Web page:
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  350 comments for “Mortgage Volume Gets Crushed by Spiking Interest Rates: What it Means for Future Home Sales and Consumer Spending

  1. Minutes says:

    Many realtors and mortgage folks hopefully learned to code during the pandemic.

    • Scott says:

      Perhaps the ones that didn’t go through the same kind of bust in 2008. Probably not though.

    • Bead says:

      Restaurants need way more kitchen help

      • SoCalBeachDude says:

        For what? Robots can and are replacing most of the ‘help.’

        • Pea Sea says:

          No, they’re not.

        • Toyal Miller says:

          I know from personal convo’s, fearing a weakening dollar. many “savy” investors did a refi on their current mortgage to purchase an Air BNB. Most purchased at a market high, citing inflation hedge.

          And didn’t Wolf write “ppl were buying new homes, not bothering to sell their current homes, and using that house as a cash ATM?!”

          Interesting times, to say the least.

      • unamused says:

        “Restaurants need way more kitchen help”

        Hard work for low pay. You’re not going to get it.

        • Bead says:

          We’ll get it. The stimmies are cashed and spent.

        • NBay says:

          Bye-Bye to more Mom and Pop businesses. Already have only one owner operated coffee shop left in my large 250K+ area, where we hung out pre-covid…guy cut hrs to 4-11.

          Contractors/subs have to have a place to meet every am and swap info, make deals, BS competitors, and luckily picked him. My boss went every am, too, when I worked construction mostly PT early 80’s.

          Small factories I worked in when younger are long gone.

          Economy of scale, ya know?

          Google Bork’s America article in American Conservative. (short and to the point). Wolf had a similar article here a while back, basically saying that all Americans want out of life is to consume a LOT and as cheaply as possible.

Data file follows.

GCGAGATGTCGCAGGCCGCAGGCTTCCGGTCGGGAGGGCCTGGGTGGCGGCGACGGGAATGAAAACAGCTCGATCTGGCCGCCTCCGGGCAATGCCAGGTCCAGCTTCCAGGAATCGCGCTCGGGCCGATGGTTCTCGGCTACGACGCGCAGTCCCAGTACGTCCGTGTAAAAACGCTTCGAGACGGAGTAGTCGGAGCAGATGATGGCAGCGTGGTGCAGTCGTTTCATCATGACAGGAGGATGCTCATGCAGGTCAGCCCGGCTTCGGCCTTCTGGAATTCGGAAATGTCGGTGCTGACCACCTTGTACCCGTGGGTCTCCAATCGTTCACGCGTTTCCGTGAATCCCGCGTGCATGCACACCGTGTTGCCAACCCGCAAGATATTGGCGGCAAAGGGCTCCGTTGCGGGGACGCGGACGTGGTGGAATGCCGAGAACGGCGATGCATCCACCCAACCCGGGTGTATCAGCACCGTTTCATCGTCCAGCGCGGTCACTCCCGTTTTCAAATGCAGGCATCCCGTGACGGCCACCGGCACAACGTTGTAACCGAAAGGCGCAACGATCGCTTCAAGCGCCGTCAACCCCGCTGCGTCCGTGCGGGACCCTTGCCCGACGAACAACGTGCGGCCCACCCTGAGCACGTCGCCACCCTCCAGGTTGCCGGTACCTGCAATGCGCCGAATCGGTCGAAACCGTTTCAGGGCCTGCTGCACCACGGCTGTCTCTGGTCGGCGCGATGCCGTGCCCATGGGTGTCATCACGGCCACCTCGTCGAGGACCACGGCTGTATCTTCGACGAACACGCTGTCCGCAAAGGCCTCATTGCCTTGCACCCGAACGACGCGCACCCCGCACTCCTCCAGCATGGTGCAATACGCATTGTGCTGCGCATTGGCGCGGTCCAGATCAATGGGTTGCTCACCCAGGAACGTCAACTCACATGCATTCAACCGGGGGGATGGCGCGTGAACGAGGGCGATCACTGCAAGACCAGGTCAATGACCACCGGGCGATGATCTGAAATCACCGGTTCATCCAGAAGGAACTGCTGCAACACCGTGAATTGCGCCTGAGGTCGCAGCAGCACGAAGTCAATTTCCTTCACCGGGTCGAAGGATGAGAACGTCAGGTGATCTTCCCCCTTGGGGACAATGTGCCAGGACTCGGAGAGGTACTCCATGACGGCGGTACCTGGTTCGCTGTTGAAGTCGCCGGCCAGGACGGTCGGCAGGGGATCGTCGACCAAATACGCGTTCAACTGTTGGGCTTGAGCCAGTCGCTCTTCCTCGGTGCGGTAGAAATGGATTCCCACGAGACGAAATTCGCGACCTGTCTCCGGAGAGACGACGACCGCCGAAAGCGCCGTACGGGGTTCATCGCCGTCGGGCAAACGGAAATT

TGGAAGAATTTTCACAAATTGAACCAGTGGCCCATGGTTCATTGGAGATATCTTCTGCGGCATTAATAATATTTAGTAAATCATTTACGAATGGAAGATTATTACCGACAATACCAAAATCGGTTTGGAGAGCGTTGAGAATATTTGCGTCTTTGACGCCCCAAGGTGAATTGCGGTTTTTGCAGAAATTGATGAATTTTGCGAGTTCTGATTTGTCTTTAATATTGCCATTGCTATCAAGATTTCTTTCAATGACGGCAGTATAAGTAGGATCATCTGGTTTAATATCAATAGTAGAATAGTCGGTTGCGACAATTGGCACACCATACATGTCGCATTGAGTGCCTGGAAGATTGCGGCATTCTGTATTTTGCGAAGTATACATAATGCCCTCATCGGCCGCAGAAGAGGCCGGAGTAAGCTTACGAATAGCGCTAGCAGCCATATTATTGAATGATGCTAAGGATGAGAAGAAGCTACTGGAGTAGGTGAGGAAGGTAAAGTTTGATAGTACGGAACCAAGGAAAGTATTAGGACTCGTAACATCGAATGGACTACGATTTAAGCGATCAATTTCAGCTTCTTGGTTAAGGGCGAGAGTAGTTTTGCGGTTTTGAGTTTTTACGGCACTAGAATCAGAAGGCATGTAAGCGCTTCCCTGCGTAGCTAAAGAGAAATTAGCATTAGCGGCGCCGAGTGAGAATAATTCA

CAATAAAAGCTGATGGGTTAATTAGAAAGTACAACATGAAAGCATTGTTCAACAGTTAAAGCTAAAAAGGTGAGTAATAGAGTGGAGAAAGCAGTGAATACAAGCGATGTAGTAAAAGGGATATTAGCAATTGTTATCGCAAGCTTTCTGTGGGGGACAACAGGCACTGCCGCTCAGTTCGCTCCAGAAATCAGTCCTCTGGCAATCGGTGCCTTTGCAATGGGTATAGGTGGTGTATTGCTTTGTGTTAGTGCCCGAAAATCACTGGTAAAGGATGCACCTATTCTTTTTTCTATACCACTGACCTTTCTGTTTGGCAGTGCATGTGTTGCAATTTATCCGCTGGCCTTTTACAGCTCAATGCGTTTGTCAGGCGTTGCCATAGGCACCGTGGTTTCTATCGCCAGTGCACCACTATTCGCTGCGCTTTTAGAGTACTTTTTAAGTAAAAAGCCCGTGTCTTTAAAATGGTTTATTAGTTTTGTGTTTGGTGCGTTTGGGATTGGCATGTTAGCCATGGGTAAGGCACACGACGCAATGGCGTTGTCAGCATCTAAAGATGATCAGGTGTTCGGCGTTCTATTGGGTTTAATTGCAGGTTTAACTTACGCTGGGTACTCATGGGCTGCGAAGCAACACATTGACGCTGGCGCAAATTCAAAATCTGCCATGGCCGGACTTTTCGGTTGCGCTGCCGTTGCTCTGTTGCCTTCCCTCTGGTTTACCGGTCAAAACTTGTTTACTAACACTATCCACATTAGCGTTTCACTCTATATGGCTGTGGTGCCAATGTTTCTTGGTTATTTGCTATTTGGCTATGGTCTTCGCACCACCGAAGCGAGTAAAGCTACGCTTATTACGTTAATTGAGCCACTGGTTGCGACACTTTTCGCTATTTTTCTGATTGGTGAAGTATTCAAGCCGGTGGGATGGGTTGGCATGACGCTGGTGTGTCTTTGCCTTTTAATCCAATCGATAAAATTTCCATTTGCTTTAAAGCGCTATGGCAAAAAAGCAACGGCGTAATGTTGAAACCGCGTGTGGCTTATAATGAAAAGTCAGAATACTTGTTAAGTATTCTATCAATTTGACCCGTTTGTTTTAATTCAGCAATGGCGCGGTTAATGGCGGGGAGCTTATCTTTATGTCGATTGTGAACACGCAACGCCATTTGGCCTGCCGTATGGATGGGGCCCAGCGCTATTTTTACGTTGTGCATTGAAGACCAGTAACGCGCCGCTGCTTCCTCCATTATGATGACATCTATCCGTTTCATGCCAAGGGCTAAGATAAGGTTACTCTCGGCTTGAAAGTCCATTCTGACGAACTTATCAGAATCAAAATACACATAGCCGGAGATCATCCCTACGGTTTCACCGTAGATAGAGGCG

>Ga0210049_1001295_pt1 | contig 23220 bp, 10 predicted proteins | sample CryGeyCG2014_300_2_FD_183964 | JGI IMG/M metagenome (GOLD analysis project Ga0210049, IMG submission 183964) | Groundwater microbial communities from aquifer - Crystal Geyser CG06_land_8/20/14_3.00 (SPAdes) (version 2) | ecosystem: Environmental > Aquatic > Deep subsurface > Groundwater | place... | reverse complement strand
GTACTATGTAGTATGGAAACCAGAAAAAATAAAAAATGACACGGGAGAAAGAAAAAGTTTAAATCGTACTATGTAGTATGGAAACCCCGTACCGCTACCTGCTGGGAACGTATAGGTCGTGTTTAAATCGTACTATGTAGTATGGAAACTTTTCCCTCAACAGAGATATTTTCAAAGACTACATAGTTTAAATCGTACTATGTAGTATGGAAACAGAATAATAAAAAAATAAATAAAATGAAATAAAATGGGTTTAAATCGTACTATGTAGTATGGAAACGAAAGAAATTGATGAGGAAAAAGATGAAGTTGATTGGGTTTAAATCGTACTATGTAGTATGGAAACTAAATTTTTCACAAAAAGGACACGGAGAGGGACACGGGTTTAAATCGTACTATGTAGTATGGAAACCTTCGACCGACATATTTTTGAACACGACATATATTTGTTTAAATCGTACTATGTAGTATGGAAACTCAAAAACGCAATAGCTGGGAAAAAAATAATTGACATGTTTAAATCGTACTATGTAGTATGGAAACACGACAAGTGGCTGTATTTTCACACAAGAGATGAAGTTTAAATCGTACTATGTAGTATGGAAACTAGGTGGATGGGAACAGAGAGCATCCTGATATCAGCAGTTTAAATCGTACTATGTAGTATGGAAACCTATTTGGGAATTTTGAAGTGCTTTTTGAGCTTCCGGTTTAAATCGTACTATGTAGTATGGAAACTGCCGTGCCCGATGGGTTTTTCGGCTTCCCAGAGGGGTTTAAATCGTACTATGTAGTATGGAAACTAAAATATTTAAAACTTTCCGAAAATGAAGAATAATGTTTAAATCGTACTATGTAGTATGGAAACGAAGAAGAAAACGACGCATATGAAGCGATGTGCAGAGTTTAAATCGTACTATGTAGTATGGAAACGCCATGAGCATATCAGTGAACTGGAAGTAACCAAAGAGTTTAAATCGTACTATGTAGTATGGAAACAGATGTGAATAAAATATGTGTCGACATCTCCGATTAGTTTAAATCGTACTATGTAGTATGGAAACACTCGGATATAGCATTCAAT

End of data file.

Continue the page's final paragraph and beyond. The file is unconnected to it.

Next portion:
Chicago School of Econ stuff…uncle Milty, et al.

        • NBay says:

          Wolf’s article addressed the “importance of consumer welfare, as measured by PRICE” and the consequences, IIRC. Anyway, here’s a link if he will allow it….it’s good history of part of how/why we got to where we are today. (I should have waited to send my donation till after he allowed it ;)….)

      • Cashboy says:

        Restaurants will lose business:
        The young are not so interested in restaurants, they are opting for home delivery so that will be a declining business.
        Restaurant spend is a discretionery purchase and with inflation, people will have less money to be able to go to restaurants.
        Restaurant popularity was high recently only because people did not have the opportunity to go to the restuarnt during the corona virus pandemic.

      • Peanut Gallery says:

        Bead, I laughed when I heard your restaurant joke.

        No way in hell realtors are smart enough to learn how to code.

      • KGC says:

        Restaurants are going to one of the bigger failing businesses in the coming recession/depression. Back in the 1970’s (the last time we had a inflation rate over 10%) the average family ate out less than once a week.

        Interest rates will have to climb to meet the inflation rate, and that’s going to take 3-4 years, and then another 4-5 years to come back down. It’s going to get ugly for anyone who’s never learned to live without credit. And credit is going to get much harder to obtain, even for those with good scores. That’s going to massively impact consumer spending.

    • robert says:

      20% of the salespeople make 80% of the money anyway, and they’re still standing when the part timers and newbies are gone until a fresh batch come along to pay ridiculous licensing and training fees when the next wave comes. It’s a real racket now.
      I did it many decades ago and it was 150 bucks and 3 months’ evening courses, then straight into a brokerage where I worked part time. I ended up hating it, but my timing was great – the market took off right about the day I started working. Stuff was up 50% over a few months even though interest rates were ~15%. Later the market dumped, and I was gone like so many others when the easy times faded – I had lost interest anyway.

      Today, for a license up here in Kanada it’s about 8 thousand dollars and a ‘learning path’ that takes a year, then an articling period for two years with a broker, a license fee of about 600 dollars, and several more education courses, 2,000 a year in fees, 1,300 dollars one-time fees.

      • harvey lin says:

        All designed to slow the process of new entries into the market and milk them as much as they can. The middle class is the only class that will eat its own kind.

    • RockHard says:

      Ironically, my mortgage lender graduated with a CS degree but the money was better in mortgages.

    • Ed C says:

      Right. Just like the pipeline workers whose jobs were killed by Joe his first day in office.

    • JayW says:

      Once the train gets rolling, lots of layoffs.

    • Jay says: